1778 ERA Gregory Glascock was born 21 Jan 1732. He moved to Rowan County, North Carolina and died there in 1790, will proved 1790. He is probably the "Trusty friend" of Peter's 1783 will. He married (1) ca. 1753-1755 a Rector or Fishback. and (2) Jane ----. He had a grant of 400 acres on the South side of Dutchman's Creek in Rowan County. He had large grants of land in Kentucky, possibly as a result of Revolutionary service. He remained all his life in Rowan County and died there in 1790. From: michaelg@barbourville.com
Subject: Glascocks of North Carolina
Date: 3 Oct 2005 19:48:07 -0600 http://archiver.rootsweb.ancestry.com/th/read/GLASCOCK/2005-10/1128390487

1778 in Rowan CO ? Elizabeth CHANEY b: November 15, 1755 See Chaney Moore material married Jonathan DAVIS m: September 1, 1776 Pittsylvania CO, VA b: Pattie McD.; 1778 in Rowan CO? d: July 1831 Roane CO, TN

Chaney Moore 1767 ERA: is definitely a relative of my mary Moore b ca1767 SC who lived on French Broad River of TN when daughters Margaret and Lucy Byerley married Watkins brothers.  For anyone interested, I can send notes on Chaney Moore.  If anyone knows more about a Chaney/Moore connection, do let me know.  Doris

I suspect that these folks are related to Chaney Moore:

Descendants of Elizabeth chaney

1 Elizabeth CHANEY b: November 15, 1755 See Chaney Moore material

. +Jonathan DAVIS m: September 1, 1776 Pittsylvania CO, VA b: Pattie McD.; 1778 in Rowan CO? d: July 1831 Roane CO, TN

. 2 John DAVIS

. 2 William DAVIS

. 2 [3] James DAVIS b: 1789 VA d: 1876 Roane CO, TN

..... +Nancy WOODS m: December 24, 1812 d: 1827

.... 3 Martha DAVIS b: 1813

.... 3 Alexander H. DAVIS b: 1815

........ +Sarah LILES m: 1832 Roane CO, TN

.... 3 [1] William DAVIS b: 1817

........ +Lucy J. JOHNSTON m: 1836 b: 1821

.... 3 Nathan DAVIS b: 1818 or William Nathan Davis

........ +[2] Cynthia Ann CUNNINGHAM Father: Valentine Cunningham Mother: Frances b: 1823 d: 1896 Craig Co, OK

. .... 3 Polly Ann DAVIS b: 1820

........ +Franklin B. NELSON m: 1846 Roane CO, TN Father: John E. Nelson Mother: Mary Polly Daley/Dayton b: ABT 1823

.... 3 John DAVIS b: 1822 d: 1862 OH.

........ +Lucinda CUNNINGHAM m: 1843 Father: Valentine Cunningham Mother: Frances b: 1825 Morgan CO, TN d: 1907 KS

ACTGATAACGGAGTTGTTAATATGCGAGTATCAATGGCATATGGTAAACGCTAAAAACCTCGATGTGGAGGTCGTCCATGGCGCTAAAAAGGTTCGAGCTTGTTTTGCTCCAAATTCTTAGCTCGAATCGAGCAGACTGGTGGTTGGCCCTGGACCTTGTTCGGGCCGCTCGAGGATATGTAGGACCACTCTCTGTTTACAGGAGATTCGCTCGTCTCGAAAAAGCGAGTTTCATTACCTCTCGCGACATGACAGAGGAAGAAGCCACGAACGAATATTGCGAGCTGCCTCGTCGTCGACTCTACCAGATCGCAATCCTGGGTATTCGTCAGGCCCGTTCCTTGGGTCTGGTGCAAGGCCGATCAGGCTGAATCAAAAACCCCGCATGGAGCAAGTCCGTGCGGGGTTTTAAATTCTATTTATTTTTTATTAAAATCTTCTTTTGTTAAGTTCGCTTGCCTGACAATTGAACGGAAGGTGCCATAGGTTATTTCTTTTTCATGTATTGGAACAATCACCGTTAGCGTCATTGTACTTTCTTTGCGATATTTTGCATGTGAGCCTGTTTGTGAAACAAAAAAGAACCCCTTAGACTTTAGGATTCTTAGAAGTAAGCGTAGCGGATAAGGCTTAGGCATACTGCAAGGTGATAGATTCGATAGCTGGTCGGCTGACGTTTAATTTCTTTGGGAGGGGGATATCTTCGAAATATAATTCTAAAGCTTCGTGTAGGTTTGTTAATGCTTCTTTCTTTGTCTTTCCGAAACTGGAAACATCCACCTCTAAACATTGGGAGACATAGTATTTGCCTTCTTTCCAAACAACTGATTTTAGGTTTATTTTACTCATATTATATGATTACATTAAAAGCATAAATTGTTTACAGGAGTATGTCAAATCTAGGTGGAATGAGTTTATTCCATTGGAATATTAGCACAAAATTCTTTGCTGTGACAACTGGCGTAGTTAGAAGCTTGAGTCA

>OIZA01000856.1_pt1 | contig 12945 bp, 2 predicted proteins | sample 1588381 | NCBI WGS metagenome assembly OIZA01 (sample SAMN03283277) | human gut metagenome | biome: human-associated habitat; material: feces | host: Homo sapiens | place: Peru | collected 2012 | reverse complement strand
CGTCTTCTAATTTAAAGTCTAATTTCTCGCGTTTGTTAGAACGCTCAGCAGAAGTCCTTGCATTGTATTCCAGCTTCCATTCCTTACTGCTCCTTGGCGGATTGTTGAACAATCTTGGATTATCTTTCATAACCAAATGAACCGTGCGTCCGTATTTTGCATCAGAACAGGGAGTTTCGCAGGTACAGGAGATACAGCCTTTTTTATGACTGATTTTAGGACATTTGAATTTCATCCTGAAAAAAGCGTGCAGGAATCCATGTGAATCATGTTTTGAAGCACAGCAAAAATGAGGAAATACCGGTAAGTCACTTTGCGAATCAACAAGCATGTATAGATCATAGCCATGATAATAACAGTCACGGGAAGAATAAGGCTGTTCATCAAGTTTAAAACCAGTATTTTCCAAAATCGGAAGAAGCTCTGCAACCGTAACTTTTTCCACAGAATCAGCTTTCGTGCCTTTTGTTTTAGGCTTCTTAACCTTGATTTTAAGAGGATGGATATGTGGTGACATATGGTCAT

.... 3 Nancy DAVIS b: 1827

........ +Lenzey LILES m: 1858 Roane CO, TN

.... 3 Isabella DAVIS b: 1825

........ +Alexander (FENCH) FRENCH m: 1823 Roane CO, TN b: 1824  (The French family were also neighbors of the Byerley/Moore family on French Broad River when Watkins brothers married their daughters Lucy and Margaret.)

*2nd Wife of [3] James DAVIS:

..... +Rebeka FREDRICK m: 1828 b: 1810 NC d: 1862

.... 3 Emaline Angeline DAVIS b: 1830

........ +John M. PHILLIPS m: 1852 Roane CO, TN Father: Thrower Phillips Mother: Rosannah b: 1825 d: 1888

.... 3 Louisa J. DAVIS b: 1835

.... 3 James richard DAVIS b: 1838

........ +Cinda Elizabeth COKER m: 1862 Roane CO, TN b: 1843 see http://www.geocities.com/Heartland/Valley/7259/mo.html#will

.... 3 Lucinda DAVIS b: 1842

William Watkins is the son-in-law of Mary Moore Byerley b ca 1767 SC who is in French Broad River of TN by 1820's when daughters married Watkins brothers.

1778 Feb 8 As early as February 5, 1778, John Correll (318) entered a claim for 350 acres of land on the waters of Dutch Buffalo Creek in what is now the China Grove section of Rowan County. Since there were a number of John Corrells it is difficult to be sure of where he was born, but probably he was one of five brothers who came from Berks County (Near Reading) Pennsylvania and all of them bought land near each other in Rowan County, N. C. in the 1790's Mary Ann Correll was born in January of 1795 She married Jacob Keever and she was the daughter of John and Mary Ann TOWNSEND http://www.dougcoppock.com/dougcoppock/family-tree/d104.htm http://www.tommymartin.net/index.php?option=com_content&task=view&id=20&Itemid=34
1778 May 6: To the SURVEYOR of the said County, Greeting

You are hereby required, as soon as may be to lay off and survey, for James

Dickey a Tract or Parcel of Land, containing Six hundred Acres, lying in the

County aforesaid, situate and lying on Beaver Dam branch the waters of fourth

Creek bounded by the lands of Michael Anderson, George Niblock, Thomas

Johnston, James and Charles Bailey and John Dobbins, including the Improvement between the above mentioned Lands for Complement


Plat

No. 96


North Carolina

Rowan County

This plan represents a tract of Land lying on Beaver Dam branch the Waters of

fourth creek surveyed for James Dickey. Beginning at a pine on John Dobbins